Another weekend of music, dance and festive spirit has wrapped up.
The Cobargo Folk Festival was a massive hit over Friday to Sunday, March 1-3, attended by a huge crowd and stellar lineup of international and domestic musicians.
It was the 24th event for the successful festival, which benefits the wider community around the country town in which it is set.
In 2018, $1.2million went into the community as a direct result of the festival, but the overall tourism impact was $2.2million.
Speaking on Monday after the pack up had begun, the festival's executive director Zena Armstrong said the festival team was still crunching the numbers, but they were very happy with this year's turnout with attendees coming from both local areas and further beyond.
"The feedback we've got has been great, particularly about the quality of the acts," she said.
"The international acts we're getting are just as good as any you'd find in the capital cities so it's a tremendous privilege to bring them to Cobargo."
The performers included Irish button accordion player Sharon Shannon and her talented band who impressed the crowd on Saturday.
Shane Howard and Jordie Lane held the audience captive with their incredible songwriting and lyrics.
North American Richard Gilewitz had an intricate fingerpicking style that had to be seen to be believed.
Susan O'Neill, also from Ireland, used both her loop pedal and amazing husky voice to mesmerise the crowd on Saturday.
And that night Scottish trad rock fusion eight-piece Skerryvore used the combination of violin, tin whistle, bagpipe and accordion along with electric instruments to pack out one of the venues and turn it into a dance floor.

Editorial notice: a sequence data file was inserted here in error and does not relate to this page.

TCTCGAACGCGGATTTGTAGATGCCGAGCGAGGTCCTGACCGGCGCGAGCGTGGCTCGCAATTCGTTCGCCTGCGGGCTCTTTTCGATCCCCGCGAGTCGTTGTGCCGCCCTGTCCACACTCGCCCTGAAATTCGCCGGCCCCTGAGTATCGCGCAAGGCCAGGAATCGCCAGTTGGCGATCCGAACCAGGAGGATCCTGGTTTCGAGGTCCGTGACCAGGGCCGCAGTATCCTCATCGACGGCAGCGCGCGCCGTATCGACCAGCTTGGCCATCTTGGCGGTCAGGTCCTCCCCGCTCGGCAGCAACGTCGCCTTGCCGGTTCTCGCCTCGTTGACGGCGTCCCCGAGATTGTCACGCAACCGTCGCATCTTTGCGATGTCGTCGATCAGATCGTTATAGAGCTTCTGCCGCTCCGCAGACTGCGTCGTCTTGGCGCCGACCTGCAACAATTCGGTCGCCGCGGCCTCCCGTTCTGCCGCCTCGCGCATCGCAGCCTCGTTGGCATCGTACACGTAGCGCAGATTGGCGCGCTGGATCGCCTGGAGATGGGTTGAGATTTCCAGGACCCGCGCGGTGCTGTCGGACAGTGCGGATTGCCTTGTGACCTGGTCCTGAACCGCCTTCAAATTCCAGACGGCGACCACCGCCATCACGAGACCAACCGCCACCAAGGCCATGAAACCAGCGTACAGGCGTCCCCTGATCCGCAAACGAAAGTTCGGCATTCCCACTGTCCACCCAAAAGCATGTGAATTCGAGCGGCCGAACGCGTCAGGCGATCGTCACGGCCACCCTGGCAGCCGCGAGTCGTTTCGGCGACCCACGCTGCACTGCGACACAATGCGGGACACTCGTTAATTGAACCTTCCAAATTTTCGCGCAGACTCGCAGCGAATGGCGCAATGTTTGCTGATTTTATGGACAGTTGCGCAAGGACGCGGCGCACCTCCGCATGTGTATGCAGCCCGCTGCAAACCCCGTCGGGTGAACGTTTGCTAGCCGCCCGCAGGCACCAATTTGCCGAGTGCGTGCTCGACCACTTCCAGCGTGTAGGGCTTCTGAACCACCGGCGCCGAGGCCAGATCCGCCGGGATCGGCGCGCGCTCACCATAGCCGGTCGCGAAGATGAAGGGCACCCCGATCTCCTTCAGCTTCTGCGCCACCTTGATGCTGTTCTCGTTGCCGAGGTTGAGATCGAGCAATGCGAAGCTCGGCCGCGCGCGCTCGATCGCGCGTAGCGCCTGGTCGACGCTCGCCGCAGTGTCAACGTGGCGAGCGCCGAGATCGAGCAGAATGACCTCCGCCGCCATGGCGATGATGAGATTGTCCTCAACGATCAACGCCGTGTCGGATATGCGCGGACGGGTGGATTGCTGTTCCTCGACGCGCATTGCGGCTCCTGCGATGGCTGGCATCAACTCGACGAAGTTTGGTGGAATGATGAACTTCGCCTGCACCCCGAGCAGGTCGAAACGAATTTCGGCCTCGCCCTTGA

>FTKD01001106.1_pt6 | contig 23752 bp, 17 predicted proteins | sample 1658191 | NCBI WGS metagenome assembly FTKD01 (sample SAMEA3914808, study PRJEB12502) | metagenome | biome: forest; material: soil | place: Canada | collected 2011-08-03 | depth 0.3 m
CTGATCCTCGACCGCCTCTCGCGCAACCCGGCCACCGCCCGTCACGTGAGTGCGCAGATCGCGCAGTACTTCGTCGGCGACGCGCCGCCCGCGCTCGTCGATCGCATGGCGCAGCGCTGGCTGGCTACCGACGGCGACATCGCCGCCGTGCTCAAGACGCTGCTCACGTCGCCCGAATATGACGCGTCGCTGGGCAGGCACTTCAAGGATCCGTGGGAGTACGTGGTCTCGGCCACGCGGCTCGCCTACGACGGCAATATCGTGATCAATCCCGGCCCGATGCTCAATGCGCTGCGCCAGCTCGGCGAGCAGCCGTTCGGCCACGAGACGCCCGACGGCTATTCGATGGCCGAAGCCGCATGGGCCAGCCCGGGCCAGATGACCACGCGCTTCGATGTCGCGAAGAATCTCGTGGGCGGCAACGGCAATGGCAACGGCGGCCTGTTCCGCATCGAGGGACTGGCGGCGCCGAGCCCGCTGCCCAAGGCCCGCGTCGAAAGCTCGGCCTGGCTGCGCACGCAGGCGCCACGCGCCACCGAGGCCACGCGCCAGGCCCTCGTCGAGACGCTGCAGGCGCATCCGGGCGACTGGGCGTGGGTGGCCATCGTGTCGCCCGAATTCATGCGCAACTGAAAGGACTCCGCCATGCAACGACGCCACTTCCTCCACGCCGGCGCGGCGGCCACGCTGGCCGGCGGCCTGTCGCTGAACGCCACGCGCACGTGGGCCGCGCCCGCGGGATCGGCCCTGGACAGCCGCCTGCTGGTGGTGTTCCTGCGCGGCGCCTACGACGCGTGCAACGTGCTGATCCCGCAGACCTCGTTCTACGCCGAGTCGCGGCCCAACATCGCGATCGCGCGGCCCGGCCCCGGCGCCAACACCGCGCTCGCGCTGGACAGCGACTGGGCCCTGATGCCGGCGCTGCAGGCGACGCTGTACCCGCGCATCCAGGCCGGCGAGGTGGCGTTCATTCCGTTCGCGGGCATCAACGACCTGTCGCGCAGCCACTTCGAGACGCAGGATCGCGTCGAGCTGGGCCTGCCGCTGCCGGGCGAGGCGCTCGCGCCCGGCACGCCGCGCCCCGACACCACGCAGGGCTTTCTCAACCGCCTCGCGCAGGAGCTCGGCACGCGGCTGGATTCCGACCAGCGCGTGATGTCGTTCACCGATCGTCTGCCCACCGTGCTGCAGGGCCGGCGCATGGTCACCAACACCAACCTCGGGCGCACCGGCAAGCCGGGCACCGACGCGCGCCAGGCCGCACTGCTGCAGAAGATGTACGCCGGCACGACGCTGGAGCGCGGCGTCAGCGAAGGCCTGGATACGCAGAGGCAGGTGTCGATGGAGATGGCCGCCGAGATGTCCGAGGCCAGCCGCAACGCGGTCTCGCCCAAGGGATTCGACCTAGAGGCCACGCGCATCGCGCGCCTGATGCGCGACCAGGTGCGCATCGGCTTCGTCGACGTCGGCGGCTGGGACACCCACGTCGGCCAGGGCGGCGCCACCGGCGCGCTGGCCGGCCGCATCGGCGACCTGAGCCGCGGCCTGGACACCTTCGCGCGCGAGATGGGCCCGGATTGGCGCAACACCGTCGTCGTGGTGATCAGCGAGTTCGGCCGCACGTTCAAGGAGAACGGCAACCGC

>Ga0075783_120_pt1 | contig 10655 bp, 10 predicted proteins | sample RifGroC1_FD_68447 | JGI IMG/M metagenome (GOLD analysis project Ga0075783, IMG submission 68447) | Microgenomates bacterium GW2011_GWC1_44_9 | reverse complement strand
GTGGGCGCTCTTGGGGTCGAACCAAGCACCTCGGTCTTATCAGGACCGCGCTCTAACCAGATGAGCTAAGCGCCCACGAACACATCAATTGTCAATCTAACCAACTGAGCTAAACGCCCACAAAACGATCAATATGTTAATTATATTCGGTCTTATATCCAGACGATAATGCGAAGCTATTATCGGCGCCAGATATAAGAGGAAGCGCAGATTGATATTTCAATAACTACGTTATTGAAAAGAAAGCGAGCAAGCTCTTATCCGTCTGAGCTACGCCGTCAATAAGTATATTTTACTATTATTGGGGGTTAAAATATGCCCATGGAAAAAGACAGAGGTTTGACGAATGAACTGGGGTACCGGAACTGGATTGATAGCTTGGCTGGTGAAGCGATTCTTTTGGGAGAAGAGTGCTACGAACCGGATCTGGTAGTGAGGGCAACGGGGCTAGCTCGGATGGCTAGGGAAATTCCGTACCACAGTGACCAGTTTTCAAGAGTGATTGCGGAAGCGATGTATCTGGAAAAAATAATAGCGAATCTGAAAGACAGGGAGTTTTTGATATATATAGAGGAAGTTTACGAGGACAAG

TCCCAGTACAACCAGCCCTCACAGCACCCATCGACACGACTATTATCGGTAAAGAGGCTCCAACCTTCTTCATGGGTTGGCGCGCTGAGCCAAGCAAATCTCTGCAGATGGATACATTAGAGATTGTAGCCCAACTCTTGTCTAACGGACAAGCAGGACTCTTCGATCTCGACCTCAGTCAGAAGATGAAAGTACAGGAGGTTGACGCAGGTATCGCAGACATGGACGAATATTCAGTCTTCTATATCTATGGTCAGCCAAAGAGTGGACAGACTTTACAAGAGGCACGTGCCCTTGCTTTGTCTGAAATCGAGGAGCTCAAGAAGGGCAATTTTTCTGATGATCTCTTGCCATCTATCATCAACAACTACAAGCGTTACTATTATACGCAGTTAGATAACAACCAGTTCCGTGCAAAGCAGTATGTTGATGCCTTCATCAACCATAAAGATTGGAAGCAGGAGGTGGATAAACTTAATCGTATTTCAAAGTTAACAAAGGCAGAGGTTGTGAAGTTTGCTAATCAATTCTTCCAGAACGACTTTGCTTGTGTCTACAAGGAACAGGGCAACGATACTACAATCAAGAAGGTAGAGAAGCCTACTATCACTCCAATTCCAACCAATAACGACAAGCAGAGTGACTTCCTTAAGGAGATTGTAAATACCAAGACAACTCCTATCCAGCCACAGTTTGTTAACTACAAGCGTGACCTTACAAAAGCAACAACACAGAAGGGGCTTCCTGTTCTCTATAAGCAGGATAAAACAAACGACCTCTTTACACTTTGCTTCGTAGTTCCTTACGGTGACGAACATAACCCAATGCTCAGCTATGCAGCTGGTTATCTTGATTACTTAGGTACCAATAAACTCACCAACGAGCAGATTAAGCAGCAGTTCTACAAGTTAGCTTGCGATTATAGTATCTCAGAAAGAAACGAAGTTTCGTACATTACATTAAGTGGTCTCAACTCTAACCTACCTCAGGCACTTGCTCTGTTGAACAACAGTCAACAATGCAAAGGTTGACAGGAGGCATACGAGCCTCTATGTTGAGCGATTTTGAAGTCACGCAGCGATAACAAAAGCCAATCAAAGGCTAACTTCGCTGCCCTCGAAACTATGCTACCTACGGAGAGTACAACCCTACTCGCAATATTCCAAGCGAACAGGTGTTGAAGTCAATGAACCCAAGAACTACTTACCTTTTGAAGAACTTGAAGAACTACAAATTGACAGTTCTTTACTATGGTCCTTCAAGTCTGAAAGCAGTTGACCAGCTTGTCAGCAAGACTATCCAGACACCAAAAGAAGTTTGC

There was also Bega Valley crowd favourite Daniel Champagne who routinely stuns audiences with his complex guitar skills.
Corey Legge of the Swamp Stompers fame was on the bill to launch his new solo album, Driving Out Of Eden.
And singer-songwriter Vendulka, who used to perform at the The Crossing's youth stage at the festival, also blew the crowd away with her songs and voice.
Another highlight of the event was the fire show on Saturday night, where talented fire twirlers took to the oval to show off their skills to the beat of taiko drummers who were performing alongside them.
"The feedback we've had from the international performers are that they're blown away by the response they receive here," Ms Armstrong said.
"Skerryvore, who have toured over the world, said it was one of the best audiences they've ever played to. They want to come back!"
Bands like Skerryvore showed that folk music was exciting, she said.
"Even if two to three kids come out saying 'I want to learn fiddle', then our job is done," she said.
Ms Armstrong thanked the volunteers who had worked on the event and said planning was already underway for the 25th festival. She said connections had been developed with a couple of festivals in Canada and it would be exciting to see what came from those relationships.